Changing how you eat and how you feel – at the same time
A great place for you to begin if you suffer from an eating disorder is with the book: “8 Keys to Recovery from an Eating Disorder” written by Carolyn Costin, LMFT and Gwen Schubert Grabb, LMFT. Both Carolyn and Gwen are experienced therapists who have long recovered from their own personal eating disorders (i.e. they no longer have any eating disordered thoughts or urges). In the 8 Keys the authors share helpful tips for recovery from the perspective of professionally trained therapists and personal sufferers who healed from the illness.
Where therapy goes
Within The 8 Keys there are two chapters (Keys) that represent opposing but important truths. Key #3 is titled “It’s not about the food” while Key #5 is titled “It is about the food”. A guide to therapy being so contradictory may seem confusing at first, but once you understand the details things become clear.
It is SO not about the food
In Key #3 Carollyn and Gwen explain how eating disorders are motivated by issues that have nothing to do with food or eating. This part of an eating disorder, the non-food part, is really easy to misunderstand, especially by the people around you. When I hear people talk about what motivated an episode of binging, restricting, purging, ritualistic eating, over-exercising, obsessive thoughts, or some other self-destructive behavior, I hear people talk about what was going in their mind and lives before they used their disorder. So often I hear stories about situations that caused feelings of heartbreak, anger, loneliness, confusiont, failure, or fear.
So what is it really about then?
To put it simply, an eating disorder is meant to be a quick-fix solution to those difficult emotions. Here are some of the connections I have heard about what motivates the use of an eating disorder behavior:
- Don’t feel confident about yourself? Just don’t eat so you can be skinny and your problems will “go away”.
- Angry at someone but don’t know how to deal with it? Purge and you won’t have to think about them or what they did.
- Unsure where your life is going? Just be good at an eating disorder and you can be sure where it goes.
- Overwhelmed by feelings and don’t know how to deal with them? Binge and they will disappear super fast.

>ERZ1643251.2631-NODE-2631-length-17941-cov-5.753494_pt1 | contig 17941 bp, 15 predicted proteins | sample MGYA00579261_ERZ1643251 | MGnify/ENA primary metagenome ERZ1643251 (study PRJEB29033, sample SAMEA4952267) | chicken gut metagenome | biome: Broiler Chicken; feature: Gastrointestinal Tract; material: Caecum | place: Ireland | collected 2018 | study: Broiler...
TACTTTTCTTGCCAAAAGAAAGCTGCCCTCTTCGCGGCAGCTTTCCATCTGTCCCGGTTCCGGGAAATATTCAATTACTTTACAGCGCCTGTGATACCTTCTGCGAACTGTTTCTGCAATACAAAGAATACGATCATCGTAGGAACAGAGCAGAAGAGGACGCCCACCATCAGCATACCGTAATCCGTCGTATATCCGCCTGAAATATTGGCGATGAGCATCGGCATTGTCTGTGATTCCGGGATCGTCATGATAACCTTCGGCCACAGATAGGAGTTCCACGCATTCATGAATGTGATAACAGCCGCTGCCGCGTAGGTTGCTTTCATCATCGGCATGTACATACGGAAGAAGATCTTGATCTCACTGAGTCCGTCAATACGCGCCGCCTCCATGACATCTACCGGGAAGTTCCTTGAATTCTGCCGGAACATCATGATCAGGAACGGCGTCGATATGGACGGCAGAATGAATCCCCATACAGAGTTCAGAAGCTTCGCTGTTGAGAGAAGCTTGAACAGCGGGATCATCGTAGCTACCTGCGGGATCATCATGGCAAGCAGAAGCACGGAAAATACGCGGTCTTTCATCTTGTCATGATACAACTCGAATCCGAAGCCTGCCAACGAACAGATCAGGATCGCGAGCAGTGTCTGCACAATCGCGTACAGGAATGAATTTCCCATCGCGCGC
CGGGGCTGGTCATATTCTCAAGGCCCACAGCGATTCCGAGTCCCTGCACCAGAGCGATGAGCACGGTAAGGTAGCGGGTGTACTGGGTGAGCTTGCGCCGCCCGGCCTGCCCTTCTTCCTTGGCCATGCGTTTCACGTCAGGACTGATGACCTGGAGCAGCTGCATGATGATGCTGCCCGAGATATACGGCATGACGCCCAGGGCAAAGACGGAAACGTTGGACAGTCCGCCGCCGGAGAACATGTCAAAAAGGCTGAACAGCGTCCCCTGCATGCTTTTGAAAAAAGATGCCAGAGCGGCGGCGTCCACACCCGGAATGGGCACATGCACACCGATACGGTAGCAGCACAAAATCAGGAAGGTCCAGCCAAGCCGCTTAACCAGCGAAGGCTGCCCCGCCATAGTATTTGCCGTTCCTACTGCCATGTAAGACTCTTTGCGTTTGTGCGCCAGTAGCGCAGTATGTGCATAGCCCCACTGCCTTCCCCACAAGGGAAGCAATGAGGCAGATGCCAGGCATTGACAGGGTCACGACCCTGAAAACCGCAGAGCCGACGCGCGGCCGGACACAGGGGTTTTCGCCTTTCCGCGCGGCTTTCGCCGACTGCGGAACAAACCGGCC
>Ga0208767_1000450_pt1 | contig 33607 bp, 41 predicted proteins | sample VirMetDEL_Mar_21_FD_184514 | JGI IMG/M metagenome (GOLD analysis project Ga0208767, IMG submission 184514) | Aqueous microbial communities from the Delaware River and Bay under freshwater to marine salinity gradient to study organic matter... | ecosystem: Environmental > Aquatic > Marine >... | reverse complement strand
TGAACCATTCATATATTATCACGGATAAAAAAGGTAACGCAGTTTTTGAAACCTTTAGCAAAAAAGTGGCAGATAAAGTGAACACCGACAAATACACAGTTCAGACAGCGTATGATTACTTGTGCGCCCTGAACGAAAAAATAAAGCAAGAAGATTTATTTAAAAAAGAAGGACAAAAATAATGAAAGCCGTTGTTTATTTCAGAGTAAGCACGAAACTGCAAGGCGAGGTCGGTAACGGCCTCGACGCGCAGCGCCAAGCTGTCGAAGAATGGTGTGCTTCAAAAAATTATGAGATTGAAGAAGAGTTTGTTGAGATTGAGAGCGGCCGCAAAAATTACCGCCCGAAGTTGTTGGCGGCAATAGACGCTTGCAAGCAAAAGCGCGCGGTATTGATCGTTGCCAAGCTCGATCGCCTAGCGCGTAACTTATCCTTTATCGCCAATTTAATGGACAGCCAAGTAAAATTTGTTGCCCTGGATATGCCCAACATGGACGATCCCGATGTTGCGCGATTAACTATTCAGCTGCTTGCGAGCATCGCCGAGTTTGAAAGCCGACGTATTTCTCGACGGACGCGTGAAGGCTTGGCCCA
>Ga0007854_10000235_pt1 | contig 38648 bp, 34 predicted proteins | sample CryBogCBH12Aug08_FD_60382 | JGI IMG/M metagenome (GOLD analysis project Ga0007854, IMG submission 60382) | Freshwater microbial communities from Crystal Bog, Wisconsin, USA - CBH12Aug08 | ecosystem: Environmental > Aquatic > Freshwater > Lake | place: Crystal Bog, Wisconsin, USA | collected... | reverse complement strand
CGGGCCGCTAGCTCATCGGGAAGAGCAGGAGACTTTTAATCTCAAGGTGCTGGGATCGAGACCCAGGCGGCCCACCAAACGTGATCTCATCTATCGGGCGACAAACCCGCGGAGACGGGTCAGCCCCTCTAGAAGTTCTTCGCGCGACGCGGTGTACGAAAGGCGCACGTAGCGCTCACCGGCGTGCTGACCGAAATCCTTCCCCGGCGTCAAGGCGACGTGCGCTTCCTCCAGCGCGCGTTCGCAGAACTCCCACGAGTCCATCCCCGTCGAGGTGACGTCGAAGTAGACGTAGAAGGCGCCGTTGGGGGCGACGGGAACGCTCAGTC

- Afraid to be with others because you think they won’t like you? Compulsively exercise so they will admire you for your hard work at a safe emotional distance.
Using symptoms only makes things worse
These solutions offered by an eating disorder, while comforting in the moment, do not last long and tend to make things worse over time. Chasing that short-lived feeling is what gets you so stuck and in need really good of therapy.
It is SO about the food
Now that we’ve looked at how eating disorders are really about underlying thoughts and emotions, let’s talk about the food. Key #5 is all about how eating disorders are also about eating and food. At its core, Key #5 is there to help you change your relationship with food and your body so that the eating disorder doesn’t have a grip on how you live your daily life. This comes down to changing how you eat, how you look at yourself, and how you treat yourself with food.
Here are a few common and practical issues that Key #5 helps people fix.
- Do you trust yourself to start and stop eating enough food naturally?
- Do you know how to create structure and support around eating?
- Do you weigh yourself inappropriately and then make decisions about yourself based on what you see?
- Do you know how to live a body that always feels wrong to you?
Behavior changes cause life changes
What these concerns eventually come down to is the hard work of changing how you eat, giving up symptoms in little baby steps, and finding new ways to relate to your body. This is some of the more challenging work that you can do, but with good guidance these problems definitely can change.
Putting Key #3 and Key #5 together
OK, now that you know how eating disorders totally are and totally are not about food, I bet you are at least a little nervous about changing. Getting better is all about doing Key #3 and Key #5 together at the same time, which can be pretty scary if you’re really attached to your eating disorder. This means we have to address the emotional questions you’re struggling with while also learning how to wean off of the self-destructive coping behaviors. With the right help, as hard as it might sound, it is 100% possible for anyone to heal and be fully recovered – I truly believe that.
If you think you might benefit from therapy and my approach, call me today to see how I can help.